[tabs tab1=”2MM Rundown” tab2=”From Chaos to Order” tab3=”From Order to Law” tab4=”From Law to Humans”]
Disclaimer: The views and opinions expressed in the Perspectives Series are those of the author and do not necessarily reflect the official policy or position of 2 Minute Medicine.
When’s the last time you thought about statistics?
If you’ve just watched TV or read a scientific article, you might say ‘quite recently’. But I don’t mean statistics in a ‘30% chance of precipitation’ kind of way, or even in a ‘statistically significant difference’ kind of way. When’s the last time you thought about how statistics work and how startling it is that they do in fact work?
We’ve become so accustomed to statistics that we’ve stopped marveling at it, in the same way we ignore light bulbs or complain about the internet speed on airplanes. Statistics has become the informational equivalent of overhead music at the mall: something we idly hum to while thinking about something else. Yet, in its day, statistics was so radical that people talked about it on the street and statistics books topped the bestseller lists. It is a measure of the success of statistical methods that we do not share our ancestors’ astonishment.
As physicians, we deal with statistics on a daily basis, but we focus on how to use statistics rather than on what they really do. We therefore thought it fitting to inaugurate 2 Minute Medicine Perspectives with an exploration of a subject that features so heavily in this site – and yet goes so unnoticed. This week we examine the historical origins of statistics and how several key insights laid the conceptual groundwork for human research. In the next issue we will narrow in on the use of statistics in medicine – both its successes and its failures.
Historically speaking, gambling was the gateway to statistics. Statistical analysis rests on the mathematical description of uncertainty and probability, and we grapple with these concepts most clearly in a pair of dice. It is no surprise, therefore, that just as teachers now ease into statistics with decks of cards and buckets of balls, the mathematics of statistics was invented to explain games of chance. What is surprising and somewhat mysterious is that humans have been throwing dice and casting lots for millennia, but a mathematical description of these activities wasn’t invented until the decade around 1660. It is even more striking that in this decade probability mathematics was invented twice, independently – first by Pascal and Fermat in a series of letters, and second by a Dutchman Christiaan Huygens in the first textbook of probability1.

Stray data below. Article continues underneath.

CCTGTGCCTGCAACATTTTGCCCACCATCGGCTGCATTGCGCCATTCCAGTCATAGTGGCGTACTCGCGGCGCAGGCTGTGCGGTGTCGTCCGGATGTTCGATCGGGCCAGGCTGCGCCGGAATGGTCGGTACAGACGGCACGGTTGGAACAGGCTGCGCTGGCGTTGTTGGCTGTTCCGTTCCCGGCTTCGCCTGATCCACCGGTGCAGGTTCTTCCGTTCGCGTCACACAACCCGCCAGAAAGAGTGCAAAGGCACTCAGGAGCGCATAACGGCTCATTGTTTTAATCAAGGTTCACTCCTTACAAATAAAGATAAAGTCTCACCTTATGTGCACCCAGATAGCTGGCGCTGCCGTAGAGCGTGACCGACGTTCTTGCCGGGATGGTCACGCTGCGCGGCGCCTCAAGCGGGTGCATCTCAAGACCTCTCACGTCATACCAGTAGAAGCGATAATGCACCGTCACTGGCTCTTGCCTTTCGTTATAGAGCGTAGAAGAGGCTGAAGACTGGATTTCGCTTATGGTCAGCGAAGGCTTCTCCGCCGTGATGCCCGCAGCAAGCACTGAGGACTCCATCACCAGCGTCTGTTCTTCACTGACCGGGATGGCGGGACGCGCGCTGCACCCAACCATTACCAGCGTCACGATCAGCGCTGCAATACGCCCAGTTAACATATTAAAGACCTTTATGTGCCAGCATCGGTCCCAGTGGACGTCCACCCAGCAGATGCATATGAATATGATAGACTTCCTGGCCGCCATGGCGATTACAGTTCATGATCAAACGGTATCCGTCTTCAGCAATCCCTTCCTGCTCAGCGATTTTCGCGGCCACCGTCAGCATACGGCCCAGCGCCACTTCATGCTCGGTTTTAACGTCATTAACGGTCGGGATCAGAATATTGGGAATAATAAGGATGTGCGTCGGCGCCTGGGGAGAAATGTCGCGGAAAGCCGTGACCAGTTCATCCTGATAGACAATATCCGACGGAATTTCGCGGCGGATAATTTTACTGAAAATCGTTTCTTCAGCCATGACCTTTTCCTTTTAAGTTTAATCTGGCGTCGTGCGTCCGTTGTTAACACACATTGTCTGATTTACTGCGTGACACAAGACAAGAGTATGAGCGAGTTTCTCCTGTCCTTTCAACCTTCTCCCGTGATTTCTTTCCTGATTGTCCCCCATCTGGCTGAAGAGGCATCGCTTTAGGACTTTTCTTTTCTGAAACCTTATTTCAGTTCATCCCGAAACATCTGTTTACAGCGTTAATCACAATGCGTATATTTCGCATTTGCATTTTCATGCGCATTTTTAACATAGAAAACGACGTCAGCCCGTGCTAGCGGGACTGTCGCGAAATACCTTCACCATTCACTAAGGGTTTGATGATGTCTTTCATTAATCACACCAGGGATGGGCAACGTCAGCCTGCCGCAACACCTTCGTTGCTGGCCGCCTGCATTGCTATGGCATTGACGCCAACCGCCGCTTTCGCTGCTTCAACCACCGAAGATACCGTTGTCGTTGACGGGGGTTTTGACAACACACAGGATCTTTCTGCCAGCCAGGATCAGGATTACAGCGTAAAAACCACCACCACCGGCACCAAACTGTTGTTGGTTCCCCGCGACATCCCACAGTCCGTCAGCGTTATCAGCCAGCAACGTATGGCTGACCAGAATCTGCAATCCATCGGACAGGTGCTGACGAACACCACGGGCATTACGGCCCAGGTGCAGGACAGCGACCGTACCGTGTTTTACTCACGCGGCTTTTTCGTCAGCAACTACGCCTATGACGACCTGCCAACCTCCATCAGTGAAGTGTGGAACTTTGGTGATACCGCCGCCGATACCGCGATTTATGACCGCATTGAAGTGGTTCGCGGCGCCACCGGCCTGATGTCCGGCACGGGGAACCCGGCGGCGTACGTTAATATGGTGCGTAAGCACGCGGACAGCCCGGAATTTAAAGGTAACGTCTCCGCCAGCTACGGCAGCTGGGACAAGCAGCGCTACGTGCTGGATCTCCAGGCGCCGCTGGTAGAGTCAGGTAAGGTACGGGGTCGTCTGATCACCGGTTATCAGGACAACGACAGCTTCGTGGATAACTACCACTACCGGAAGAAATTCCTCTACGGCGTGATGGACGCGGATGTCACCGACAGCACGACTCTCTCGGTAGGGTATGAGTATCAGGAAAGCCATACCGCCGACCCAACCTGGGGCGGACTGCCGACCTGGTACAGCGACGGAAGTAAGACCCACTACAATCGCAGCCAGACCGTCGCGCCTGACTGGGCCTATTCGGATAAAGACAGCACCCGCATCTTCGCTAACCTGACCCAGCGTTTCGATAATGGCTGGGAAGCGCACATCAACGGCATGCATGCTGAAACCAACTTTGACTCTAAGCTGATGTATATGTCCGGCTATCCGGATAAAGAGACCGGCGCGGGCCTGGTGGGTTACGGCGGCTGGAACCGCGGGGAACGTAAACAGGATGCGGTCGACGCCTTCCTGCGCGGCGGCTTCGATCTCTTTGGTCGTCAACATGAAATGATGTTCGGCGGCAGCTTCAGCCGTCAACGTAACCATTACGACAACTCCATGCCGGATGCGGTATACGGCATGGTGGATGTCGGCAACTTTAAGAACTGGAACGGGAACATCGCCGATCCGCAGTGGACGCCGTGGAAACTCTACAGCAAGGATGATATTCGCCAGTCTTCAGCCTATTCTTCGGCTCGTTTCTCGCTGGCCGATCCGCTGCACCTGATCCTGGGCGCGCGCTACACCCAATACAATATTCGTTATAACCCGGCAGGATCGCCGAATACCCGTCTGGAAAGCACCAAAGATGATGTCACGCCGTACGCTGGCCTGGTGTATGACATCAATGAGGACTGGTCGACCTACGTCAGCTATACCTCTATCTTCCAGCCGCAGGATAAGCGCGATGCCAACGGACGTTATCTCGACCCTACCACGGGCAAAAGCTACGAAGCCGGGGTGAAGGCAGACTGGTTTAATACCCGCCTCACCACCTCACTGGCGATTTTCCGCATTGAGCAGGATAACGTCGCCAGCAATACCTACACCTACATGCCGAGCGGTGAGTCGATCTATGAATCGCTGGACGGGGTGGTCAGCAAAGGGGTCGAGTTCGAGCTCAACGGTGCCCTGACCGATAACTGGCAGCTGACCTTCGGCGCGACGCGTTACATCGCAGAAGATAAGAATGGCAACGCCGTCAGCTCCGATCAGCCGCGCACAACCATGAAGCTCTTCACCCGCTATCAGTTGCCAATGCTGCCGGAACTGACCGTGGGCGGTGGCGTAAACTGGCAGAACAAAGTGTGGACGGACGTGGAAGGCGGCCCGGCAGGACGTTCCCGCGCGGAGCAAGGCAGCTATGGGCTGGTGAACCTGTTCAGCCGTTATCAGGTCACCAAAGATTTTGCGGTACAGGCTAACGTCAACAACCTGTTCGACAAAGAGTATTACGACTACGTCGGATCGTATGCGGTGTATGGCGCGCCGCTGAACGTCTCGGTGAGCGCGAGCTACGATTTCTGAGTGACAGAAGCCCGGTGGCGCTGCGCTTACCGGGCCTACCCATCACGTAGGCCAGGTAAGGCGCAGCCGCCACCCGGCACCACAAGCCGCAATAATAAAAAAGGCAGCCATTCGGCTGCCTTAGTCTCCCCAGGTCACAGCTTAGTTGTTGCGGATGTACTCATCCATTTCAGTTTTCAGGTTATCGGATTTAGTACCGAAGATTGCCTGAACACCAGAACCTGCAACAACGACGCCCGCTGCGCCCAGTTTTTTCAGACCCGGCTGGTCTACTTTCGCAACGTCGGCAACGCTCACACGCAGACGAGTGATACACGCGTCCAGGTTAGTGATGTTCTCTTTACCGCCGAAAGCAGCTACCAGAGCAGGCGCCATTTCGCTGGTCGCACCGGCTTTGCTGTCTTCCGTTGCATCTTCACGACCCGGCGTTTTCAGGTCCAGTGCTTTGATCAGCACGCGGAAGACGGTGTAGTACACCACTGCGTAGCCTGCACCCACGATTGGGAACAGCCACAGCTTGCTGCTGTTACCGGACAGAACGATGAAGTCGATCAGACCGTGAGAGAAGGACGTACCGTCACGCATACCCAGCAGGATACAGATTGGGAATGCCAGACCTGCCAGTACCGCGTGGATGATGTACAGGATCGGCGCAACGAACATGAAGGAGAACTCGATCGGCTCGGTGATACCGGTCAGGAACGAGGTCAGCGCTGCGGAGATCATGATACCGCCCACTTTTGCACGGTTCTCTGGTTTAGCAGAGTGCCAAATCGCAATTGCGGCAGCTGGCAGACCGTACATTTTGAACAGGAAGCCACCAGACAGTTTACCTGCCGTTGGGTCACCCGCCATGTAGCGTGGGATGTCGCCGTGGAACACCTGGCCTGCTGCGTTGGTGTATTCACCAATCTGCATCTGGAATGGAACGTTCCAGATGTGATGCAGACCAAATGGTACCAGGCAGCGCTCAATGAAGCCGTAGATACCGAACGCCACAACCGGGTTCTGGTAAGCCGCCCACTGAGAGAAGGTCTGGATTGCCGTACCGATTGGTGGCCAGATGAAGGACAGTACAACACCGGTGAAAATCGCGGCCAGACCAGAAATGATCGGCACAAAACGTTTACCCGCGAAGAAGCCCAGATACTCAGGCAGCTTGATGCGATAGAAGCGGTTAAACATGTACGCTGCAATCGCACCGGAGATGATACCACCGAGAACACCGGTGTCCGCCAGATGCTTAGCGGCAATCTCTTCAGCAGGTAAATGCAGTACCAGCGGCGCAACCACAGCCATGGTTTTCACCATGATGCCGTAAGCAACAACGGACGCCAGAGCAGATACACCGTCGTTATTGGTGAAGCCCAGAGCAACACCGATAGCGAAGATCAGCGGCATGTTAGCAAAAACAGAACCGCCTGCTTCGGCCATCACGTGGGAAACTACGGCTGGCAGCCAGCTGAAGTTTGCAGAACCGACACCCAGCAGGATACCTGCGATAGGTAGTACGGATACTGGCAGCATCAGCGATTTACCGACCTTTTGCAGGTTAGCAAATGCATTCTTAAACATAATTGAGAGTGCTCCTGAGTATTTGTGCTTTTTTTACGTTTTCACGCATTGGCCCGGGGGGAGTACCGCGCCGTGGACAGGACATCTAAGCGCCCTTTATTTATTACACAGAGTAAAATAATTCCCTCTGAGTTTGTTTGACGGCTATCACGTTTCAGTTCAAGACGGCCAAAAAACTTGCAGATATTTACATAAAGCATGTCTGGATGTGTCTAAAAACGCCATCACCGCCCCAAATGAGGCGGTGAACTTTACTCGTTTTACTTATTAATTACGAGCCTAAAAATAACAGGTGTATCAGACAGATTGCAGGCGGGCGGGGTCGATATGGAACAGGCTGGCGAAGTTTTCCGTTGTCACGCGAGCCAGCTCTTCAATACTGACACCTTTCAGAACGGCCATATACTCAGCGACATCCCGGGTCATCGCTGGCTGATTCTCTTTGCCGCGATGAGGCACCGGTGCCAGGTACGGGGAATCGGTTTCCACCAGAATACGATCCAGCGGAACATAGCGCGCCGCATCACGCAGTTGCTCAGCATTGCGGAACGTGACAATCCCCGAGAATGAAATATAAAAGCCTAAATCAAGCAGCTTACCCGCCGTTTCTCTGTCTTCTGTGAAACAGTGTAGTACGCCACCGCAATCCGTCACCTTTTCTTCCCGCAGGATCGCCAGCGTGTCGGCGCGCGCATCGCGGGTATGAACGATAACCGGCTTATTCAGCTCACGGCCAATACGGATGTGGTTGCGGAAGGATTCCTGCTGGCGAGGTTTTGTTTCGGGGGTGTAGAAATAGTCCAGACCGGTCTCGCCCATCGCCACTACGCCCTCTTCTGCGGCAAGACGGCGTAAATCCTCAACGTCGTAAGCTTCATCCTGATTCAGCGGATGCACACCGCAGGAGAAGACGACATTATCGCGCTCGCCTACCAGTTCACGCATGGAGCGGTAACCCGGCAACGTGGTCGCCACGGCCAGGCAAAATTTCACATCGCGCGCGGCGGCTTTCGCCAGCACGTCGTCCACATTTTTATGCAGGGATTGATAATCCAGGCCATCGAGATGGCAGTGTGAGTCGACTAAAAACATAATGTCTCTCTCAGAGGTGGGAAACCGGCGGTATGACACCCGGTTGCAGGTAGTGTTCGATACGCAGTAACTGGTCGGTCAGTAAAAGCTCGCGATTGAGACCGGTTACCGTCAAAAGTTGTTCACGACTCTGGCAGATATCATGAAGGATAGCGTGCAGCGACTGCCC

Around the same time, in 1662, an English haberdasher named John Graunt made another independent contribution to statistics in the first descriptive analysis of human data. In 1603 the City of London had begun reporting weekly lists of deaths and christenings as a way of monitoring the plague, and Graunt thought he could use the lists to characterize his client base. To the modern reader the lists are evocative – causes of death include ‘Affrighted’ (3), ‘Aged’ (32), ‘Winde’ (3), ‘Teeth’ (33), and ‘Grief’ (3)2– but something in the lists must have also caught Graunt’s attention, because his project quickly grew into the first effort to estimate mortality rates and life expectancies, concepts which he also had to invent along the way. Though many of his inferences were likely wrong, Graunt had made a major methodological innovation; as one historian writes, “Fermat and Pascal worked out more mathematically accurate formulae for probability, but it was Graunt who extended it beyond mathematics and games of chance into the real world3.”